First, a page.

e) finally is purified of harmful substances in a filter by the addition of appropriately reactive additives.

The third method according to the invention is used in particular when denitrogenation is not necessary in principle in order to adhere to the prescribed limiting values or when the production of NOX is prevented from the outset by the installation of low-NOX burners on the combustion chamber.

In all three methods of treatment according to the invention it has proved particularly advantageous if fine-grained basic materials such as calcium hydroxide, calcium carbonate and/or calcium oxide are already added to the waste materials for fixing the acid gaseous harmful substances which are released during the pyrolysis in the first heat treatment zone. As a result in particular the sulphur dioxide or sulphur trioxide concentrations in the flue gas are greatly reduced. Thus the addition of the basic materials also acts as a protection against corrosion for the apparatus parts which come into contact with the pyrolysis gas. Above all the formation of the adhesive ammonium salts is also greatly reduced thereby, so that disruptive incrustations are avoided.

It is only at a concentration of sulphur dioxide in the flue gas of below approximately 200 mg/m3 that the unwanted oxidation of sulphur dioxide to sulphur trioxide can be disregarded,

In the tests on which the invention is based it has proved particularly advantageous to use a mixture of activated charcoal or activated coke and bicarbonate in the reactive additives.

THE DRAWINGS

Further embodiments and advantages of the invention are explained in greater detail with reference to the description of several embodiments and to the drawings, in which:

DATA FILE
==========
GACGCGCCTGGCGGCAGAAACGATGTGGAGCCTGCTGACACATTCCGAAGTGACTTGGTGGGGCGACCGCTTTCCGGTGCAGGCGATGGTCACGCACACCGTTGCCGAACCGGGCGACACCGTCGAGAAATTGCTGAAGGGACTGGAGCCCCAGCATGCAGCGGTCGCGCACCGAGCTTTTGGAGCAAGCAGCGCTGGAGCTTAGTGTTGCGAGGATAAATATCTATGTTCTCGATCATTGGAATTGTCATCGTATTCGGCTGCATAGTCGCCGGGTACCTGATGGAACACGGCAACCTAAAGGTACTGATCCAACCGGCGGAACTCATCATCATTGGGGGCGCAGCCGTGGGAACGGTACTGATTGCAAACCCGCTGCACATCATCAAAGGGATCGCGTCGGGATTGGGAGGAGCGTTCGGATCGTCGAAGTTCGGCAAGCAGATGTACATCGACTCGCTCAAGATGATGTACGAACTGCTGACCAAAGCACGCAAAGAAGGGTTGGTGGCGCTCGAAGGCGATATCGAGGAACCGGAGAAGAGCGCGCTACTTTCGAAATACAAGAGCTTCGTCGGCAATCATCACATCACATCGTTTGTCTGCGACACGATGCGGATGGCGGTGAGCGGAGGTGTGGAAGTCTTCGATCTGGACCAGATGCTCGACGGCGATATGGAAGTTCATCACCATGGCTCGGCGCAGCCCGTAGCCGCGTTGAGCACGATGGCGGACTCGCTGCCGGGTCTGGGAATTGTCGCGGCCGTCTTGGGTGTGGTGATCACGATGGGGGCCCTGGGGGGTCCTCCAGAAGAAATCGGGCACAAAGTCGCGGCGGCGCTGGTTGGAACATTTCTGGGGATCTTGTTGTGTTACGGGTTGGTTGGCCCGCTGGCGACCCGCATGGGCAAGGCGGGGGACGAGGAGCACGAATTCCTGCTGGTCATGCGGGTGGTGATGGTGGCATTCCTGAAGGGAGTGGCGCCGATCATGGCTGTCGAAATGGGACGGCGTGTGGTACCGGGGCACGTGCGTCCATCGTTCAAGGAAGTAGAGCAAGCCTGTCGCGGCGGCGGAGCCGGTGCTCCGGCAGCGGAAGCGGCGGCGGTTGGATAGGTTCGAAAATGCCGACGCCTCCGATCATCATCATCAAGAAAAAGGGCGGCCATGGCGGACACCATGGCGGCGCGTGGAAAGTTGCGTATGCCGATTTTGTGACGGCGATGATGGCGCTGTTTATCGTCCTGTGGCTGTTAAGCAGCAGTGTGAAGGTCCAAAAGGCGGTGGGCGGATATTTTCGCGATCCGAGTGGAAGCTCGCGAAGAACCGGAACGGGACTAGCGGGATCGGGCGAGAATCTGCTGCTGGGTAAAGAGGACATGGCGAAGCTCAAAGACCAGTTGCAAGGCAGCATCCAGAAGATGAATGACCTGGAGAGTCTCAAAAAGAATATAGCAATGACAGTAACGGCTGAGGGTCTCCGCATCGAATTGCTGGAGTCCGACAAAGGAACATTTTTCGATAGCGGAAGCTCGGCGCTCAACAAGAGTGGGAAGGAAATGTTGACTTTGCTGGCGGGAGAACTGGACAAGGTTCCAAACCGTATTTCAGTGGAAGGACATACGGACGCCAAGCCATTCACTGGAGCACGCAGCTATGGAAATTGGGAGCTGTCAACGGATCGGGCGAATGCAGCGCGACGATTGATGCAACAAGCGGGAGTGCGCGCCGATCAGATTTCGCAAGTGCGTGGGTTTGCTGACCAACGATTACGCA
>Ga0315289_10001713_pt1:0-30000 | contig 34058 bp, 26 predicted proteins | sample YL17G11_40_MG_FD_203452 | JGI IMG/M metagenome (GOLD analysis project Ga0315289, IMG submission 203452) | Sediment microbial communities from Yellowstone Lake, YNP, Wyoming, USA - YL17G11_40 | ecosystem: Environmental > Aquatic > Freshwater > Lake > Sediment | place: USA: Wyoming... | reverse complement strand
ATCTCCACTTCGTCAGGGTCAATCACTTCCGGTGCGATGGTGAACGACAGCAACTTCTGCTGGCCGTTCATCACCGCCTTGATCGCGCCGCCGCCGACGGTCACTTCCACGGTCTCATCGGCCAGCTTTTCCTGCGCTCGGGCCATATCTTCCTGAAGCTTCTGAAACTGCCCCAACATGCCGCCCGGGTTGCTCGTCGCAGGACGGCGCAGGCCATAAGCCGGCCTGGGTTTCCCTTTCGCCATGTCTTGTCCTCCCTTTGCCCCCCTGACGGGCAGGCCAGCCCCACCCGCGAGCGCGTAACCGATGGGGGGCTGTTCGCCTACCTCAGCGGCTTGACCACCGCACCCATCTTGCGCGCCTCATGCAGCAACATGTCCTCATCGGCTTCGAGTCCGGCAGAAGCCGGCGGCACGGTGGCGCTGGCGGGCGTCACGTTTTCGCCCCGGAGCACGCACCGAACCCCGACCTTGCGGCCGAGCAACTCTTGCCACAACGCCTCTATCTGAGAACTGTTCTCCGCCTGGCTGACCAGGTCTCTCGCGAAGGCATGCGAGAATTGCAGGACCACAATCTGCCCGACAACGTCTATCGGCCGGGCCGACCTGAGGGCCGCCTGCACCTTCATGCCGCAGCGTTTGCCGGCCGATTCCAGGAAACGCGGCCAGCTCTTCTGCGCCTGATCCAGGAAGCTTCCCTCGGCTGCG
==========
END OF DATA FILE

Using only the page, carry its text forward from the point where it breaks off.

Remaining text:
FIG. 1 shows a schematic representation of a first apparatus according to the invention for heat treatment of waste materials,

FIG. 2 shows a second embodiment of apparatus according to the invention,

FIG. 3 shows a third embodiment of apparatus according to the invention, and

FIG. 4 shows a fourth embodiment of apparatus according to the invention.

THE PREFERRED EMBODIMENTS

The embodiments of apparatus according to the invention for heat treatment of waste materials which are illustrated in FIGS. 1 to 3 essentially comprise a rotary kiln 1 which forms the first heat treatment zone, a dust-collecting apparatus 2, 2' forming a dedusting zone, a second heat treatment zone formed by a combustion chamber 3, a cooling zone consisting of a waste heat boiler 4, a denitrogenation apparatus 5, 5' and a filter 6 for gas purification.

The first embodiment according to the invention is explained in greater detail below with reference to FIG. 1.

The dust-collecting arrangement 2 comprises a cooling and scrubbing tower 16 through which pyrolysis gas flows (arrows 7) from bottom to top and into which oil is injected in the various planes 8a, 8b, 8c, 8d. The lower region of the cooling and scrubbing tower 16 is connected to a tank 9 which is connected by way of a pump 10 to a centrifuge 11. One outlet of the centrifuge 11 is connected to a condensate cooler 12, whilst the other outlet of the centrifuge 11 is connected by way of a pump 13 to the inlet end of the rotary kiln 1.

The apparatus according to FIG. 1 also comprises a rotary kiln discharge housing 14, an emergency flare arrangement 15 connected thereto, a turbogenerator 25 connected downstream of the waste heat boiler 4, a flue gas recycling fan 17, an induced draught fan 18 and a chimney 19.

The apparatus according to FIG. 1 is operated as follows according to the method according to the invention:

The waste materials to be subjected to heat treatment are delivered to the inlet end of the rotary kiln 1 (arrow 20). This may optionally take place together with the delivery of fine-grained basic materials such as calcium hydroxide, calcium carbonate and/or calcium oxide which serve for fixing the gaseous acidic harmful substances produced during the low-temperature carbonisation process.

In the rotary kiln 1, which is indirectly heated by means of the flue gases from the combustion chamber 3, the waste materials are degassed at a temperature of 450 C. to 550 C. If basic materials have been added to the waste materials, then a large proportion of the gaseous harmful substances released, such as hydrogen halides and sulphur compounds, are already fixed in the rotary kiln.